December 15, 2009 in City

First heavy snow, then rain, forecast

Icy commute expected this morning
By The Spokesman-Review
 
Kathy Plonka photo

Julie Kress, of Coeur d’Alene, puts up lights around her home Monday. Several inches of snow are expected in the Spokane and Coeur d’Alene area early today, but it won’t last long. But as much as 15 inches could accumulate in more mountainous areas of the region.kathypl@spokesman.com
(Full-size photo)

For updates

Dial 511 for the latest reports by phone on mountain pass and highway conditions in Washington and Idaho.

Snow is expected to change to rain later today in the Spokane and Coeur d’Alene area as temperatures rise above freezing for the first time in two weeks.

But the milder temperatures might not prevent an icy commute this morning.

A moist southwesterly flow was moving onshore above remnants of arctic cold, initially bringing snow but more seasonable temperatures and rain, said forecaster John Livingston, of the National Weather Service.

“We are going to scour out some of the cold air,” he said.

As much as 5.5 inches of snow was expected to fall in Spokane and Coeur d’Alene before the precipitation changes to a snow-rain mix about 10 a.m. and then to rain by tonight, when a second storm will arrive off the Pacific Ocean.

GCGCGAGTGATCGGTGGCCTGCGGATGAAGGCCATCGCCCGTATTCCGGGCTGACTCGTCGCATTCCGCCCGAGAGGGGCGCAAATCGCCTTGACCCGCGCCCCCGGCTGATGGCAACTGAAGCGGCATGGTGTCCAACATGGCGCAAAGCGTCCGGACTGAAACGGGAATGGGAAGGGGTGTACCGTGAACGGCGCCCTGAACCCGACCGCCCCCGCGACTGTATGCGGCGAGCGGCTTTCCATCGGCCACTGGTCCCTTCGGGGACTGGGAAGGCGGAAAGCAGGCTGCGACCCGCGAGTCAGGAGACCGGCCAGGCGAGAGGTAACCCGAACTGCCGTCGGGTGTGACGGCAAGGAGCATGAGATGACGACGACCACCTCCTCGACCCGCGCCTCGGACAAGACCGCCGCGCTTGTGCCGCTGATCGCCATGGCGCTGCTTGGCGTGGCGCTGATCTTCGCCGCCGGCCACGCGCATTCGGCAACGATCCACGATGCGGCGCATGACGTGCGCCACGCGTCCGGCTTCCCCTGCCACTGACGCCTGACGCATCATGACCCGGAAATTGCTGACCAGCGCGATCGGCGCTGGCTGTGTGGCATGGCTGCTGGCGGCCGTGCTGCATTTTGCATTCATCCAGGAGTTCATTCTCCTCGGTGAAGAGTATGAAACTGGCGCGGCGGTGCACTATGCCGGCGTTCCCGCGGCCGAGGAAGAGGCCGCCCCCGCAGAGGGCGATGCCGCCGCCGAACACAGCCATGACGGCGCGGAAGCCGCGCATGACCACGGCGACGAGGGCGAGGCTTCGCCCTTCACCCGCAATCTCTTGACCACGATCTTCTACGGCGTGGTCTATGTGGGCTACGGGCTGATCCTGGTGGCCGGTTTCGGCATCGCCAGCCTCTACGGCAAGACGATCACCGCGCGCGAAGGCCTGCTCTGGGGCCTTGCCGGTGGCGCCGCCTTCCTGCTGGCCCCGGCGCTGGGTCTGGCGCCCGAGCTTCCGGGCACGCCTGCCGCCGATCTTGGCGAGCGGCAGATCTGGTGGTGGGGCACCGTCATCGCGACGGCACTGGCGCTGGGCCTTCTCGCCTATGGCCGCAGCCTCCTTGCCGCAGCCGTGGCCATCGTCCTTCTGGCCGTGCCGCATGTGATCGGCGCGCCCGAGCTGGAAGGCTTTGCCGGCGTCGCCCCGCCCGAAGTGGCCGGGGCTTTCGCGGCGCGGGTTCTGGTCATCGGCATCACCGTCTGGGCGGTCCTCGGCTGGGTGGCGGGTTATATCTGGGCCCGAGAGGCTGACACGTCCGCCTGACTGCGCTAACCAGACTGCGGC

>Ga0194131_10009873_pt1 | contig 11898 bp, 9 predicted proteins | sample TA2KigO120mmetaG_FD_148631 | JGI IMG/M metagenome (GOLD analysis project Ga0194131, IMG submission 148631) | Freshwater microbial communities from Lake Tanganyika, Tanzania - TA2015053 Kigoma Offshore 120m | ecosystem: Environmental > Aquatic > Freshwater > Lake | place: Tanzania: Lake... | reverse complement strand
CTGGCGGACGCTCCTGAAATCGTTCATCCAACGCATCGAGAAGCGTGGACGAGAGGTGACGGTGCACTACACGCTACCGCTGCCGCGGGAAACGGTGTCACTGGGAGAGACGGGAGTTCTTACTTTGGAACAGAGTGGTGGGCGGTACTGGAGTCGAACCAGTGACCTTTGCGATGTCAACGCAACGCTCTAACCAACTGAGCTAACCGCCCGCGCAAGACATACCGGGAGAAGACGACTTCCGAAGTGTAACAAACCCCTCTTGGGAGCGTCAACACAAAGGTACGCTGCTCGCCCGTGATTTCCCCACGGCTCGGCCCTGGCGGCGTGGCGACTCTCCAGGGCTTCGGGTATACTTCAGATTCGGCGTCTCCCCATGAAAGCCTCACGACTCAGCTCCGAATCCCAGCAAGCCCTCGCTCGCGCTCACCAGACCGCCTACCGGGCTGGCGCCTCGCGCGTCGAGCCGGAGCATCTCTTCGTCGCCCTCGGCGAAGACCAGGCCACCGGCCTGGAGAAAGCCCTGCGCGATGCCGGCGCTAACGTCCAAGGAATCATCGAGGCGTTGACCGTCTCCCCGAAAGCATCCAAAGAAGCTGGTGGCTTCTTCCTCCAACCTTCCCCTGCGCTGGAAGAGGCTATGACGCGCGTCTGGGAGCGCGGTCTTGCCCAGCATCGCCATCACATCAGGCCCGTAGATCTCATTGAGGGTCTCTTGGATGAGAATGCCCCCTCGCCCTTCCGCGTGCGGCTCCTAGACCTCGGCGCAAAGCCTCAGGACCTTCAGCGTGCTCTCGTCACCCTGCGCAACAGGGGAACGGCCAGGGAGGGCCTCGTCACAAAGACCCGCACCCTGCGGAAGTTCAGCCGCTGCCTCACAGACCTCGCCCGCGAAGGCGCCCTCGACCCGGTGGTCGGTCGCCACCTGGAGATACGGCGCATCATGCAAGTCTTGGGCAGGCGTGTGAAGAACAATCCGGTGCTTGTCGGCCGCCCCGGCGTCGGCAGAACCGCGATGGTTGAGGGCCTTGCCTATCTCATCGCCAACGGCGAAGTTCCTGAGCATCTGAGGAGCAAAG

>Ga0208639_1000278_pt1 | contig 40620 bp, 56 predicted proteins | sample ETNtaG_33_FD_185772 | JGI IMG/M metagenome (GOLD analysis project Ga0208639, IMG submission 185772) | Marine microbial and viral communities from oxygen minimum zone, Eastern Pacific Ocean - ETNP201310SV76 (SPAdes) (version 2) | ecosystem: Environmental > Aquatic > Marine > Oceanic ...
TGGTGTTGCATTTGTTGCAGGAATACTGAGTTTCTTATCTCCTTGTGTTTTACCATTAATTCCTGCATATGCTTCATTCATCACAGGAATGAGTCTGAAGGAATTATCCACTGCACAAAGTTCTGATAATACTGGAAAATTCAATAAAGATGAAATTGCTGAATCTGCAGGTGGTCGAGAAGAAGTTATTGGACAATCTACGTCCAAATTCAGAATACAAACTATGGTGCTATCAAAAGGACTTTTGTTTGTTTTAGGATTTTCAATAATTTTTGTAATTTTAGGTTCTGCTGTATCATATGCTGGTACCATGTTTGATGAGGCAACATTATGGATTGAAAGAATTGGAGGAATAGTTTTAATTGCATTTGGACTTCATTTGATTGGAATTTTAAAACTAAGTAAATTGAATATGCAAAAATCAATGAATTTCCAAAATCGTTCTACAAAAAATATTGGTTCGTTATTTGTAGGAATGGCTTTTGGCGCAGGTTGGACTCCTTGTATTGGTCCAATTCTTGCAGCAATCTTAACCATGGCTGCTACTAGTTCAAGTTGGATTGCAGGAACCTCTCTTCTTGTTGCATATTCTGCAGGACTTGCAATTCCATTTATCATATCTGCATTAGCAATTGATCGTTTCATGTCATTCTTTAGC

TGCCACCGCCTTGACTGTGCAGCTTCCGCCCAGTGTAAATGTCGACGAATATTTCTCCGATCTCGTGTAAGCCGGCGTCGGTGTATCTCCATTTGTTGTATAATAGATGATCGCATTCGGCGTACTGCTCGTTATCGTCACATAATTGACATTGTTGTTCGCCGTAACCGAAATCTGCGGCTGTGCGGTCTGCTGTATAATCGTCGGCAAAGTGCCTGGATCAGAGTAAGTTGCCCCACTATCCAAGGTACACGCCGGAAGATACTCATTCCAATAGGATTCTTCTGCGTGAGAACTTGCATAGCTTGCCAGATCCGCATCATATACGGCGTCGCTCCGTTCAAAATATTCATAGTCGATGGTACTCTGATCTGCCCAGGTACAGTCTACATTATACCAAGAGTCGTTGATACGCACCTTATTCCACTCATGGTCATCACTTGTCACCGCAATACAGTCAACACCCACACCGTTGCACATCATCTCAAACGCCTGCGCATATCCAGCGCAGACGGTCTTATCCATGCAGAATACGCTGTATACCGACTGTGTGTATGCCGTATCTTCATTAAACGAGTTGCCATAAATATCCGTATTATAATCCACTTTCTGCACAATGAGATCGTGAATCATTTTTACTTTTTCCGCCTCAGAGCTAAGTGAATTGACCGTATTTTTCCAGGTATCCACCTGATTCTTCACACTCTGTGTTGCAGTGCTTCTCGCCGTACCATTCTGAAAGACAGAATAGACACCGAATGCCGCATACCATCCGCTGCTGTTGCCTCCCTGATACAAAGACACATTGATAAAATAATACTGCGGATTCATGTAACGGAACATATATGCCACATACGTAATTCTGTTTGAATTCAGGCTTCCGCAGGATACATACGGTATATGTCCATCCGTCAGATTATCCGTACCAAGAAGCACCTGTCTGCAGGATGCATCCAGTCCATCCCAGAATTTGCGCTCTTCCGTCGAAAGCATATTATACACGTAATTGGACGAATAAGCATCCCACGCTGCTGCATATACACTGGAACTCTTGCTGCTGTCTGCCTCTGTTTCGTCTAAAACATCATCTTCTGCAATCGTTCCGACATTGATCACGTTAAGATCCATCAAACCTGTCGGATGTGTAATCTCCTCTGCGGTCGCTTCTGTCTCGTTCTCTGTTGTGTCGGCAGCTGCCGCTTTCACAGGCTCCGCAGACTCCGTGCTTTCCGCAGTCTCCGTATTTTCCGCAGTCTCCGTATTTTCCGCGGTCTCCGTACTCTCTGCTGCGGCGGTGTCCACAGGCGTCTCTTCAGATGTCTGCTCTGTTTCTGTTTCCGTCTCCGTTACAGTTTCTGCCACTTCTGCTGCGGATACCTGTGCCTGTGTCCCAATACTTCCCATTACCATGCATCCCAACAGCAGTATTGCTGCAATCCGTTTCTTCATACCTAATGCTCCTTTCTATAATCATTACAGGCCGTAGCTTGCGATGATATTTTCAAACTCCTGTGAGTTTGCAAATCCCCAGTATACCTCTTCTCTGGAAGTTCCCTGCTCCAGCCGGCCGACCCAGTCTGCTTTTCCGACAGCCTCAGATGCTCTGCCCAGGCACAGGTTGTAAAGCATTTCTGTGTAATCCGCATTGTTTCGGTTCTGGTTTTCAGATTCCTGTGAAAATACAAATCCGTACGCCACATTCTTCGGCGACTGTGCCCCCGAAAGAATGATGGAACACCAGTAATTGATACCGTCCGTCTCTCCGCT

Today’s highs are forecast for 33 in Spokane and 35 in Coeur d’Alene. The temperatures should stay in the lower to mid-30s through the night.

Arctic cold that had gripped the Inland Northwest for the past 10 days will linger near the mountains of North Idaho and Northeast Washington and the east slopes of the Cascades, where snow is forecast to continue today.

Forecasters on Monday said they expect 8.8 inches of snow in Sandpoint, 8.6 inches in Colville, 5.2 inches in Pullman, 5.3 inches in Moses Lake and 4.4 inches in Ritzville and 9 inches in Ellensburg through today.

The higher snowfall amounts indicate where forecasters expect the cold air to hang on the longest. Freezing rain could fall today near Wenatchee.

A winter weather advisory Monday was upgraded to a more severe winter storm warning north of a line running from Yakima to Rosalia.

Forecasters said as much as 15 inches may accumulate in mountainous areas of Northeast Washington and North Idaho by Wednesday. The snow could be trouble for cross-state travelers. Interstate 90 passes in Washington and Idaho were open Monday with compact snow and ice, but conditions were expected to deteriorate by today.

Higher air pressure and drier conditions should prevail over the region Thursday through the weekend, Livingston said, but that creates the possibility of fog and low clouds.

Periods of valley rain and mountain snow look possible next week through Christmas, he said.


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